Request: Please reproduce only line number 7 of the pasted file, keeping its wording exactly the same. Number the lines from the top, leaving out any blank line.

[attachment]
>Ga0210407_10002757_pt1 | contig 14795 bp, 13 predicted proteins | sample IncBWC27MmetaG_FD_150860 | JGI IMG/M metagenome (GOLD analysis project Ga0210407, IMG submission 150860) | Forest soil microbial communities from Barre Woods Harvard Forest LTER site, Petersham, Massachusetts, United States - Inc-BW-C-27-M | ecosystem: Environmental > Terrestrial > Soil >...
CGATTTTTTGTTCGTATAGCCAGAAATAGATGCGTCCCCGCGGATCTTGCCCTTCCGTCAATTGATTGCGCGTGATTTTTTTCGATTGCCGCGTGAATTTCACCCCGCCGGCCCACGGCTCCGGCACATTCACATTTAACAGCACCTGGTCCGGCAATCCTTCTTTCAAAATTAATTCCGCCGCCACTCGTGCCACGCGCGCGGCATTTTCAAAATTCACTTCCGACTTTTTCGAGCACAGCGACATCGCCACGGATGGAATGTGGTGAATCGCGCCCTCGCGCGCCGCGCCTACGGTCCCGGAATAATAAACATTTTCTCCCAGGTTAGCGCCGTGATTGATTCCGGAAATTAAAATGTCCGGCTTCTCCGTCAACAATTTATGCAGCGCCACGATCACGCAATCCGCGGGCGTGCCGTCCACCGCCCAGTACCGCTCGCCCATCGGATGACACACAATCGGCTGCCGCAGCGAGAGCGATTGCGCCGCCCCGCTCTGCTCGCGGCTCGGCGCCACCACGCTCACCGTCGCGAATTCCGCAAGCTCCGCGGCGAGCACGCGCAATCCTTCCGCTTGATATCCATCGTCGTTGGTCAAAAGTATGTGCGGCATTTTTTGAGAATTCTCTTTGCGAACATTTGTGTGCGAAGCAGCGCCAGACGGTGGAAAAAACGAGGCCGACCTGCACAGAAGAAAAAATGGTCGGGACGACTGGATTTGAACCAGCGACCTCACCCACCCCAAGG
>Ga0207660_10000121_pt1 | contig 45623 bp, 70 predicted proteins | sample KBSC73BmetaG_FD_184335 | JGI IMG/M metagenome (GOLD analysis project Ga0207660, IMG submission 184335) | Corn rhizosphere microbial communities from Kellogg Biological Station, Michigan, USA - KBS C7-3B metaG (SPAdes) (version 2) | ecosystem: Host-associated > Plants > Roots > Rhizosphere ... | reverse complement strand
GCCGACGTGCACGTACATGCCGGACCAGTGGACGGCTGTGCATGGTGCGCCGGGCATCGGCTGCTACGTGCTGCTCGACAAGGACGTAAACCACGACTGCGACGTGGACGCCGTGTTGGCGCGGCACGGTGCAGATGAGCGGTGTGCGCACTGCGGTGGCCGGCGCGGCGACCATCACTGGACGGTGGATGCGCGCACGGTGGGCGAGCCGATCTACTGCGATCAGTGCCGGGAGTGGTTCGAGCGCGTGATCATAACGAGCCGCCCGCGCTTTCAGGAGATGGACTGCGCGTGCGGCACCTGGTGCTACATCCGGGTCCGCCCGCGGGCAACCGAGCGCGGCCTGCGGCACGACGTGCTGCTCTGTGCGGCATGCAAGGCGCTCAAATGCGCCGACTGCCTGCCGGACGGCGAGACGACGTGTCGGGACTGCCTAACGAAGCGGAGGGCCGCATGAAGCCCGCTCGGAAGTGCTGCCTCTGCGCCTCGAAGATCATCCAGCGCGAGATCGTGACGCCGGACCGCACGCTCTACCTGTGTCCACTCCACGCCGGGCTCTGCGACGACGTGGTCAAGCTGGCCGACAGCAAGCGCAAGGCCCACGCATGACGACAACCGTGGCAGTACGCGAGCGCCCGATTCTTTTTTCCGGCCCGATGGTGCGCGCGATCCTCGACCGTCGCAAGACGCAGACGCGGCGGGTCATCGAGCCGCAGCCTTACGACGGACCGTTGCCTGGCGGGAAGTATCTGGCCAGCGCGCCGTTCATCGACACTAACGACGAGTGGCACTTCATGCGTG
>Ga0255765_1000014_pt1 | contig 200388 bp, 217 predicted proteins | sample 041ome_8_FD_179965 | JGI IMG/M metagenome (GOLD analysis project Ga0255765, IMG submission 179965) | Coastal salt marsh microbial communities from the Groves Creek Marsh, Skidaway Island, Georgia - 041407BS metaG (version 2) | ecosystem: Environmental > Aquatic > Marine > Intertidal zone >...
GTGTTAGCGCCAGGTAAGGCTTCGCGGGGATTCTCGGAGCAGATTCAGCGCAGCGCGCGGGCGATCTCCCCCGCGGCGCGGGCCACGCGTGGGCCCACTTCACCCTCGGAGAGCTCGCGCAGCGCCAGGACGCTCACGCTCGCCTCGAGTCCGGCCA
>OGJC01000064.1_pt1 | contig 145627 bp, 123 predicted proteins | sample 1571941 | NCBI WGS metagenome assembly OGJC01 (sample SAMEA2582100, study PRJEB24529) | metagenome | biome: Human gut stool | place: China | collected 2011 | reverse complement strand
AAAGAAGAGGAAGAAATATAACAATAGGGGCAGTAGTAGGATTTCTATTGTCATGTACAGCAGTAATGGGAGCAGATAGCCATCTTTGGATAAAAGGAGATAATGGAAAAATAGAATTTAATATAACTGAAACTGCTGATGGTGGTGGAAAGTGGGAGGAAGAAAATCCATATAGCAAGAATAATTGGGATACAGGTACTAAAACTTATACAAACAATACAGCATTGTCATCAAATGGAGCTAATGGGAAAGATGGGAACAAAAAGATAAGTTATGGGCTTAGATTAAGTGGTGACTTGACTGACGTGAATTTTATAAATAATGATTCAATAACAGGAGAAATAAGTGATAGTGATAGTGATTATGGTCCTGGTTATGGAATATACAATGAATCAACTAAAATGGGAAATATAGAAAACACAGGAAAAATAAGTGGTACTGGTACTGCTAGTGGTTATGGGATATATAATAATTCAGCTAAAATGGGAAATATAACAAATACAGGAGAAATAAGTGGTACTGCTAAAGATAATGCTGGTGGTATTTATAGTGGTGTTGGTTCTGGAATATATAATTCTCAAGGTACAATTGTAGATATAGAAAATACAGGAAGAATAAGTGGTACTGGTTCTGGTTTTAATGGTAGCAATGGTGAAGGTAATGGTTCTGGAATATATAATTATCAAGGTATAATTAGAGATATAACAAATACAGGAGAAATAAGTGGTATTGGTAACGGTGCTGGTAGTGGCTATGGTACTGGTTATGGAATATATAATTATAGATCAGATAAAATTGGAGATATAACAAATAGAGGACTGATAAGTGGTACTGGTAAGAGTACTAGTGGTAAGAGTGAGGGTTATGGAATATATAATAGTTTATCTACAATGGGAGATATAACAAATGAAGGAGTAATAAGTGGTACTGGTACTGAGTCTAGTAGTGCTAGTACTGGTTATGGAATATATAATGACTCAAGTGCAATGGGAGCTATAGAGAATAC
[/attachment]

>OGJC01000064.1_pt1 | contig 145627 bp, 123 predicted proteins | sample 1571941 | NCBI WGS metagenome assembly OGJC01 (sample SAMEA2582100, study PRJEB24529) | metagenome | biome: Human gut stool | place: China | collected 2011 | reverse complement strand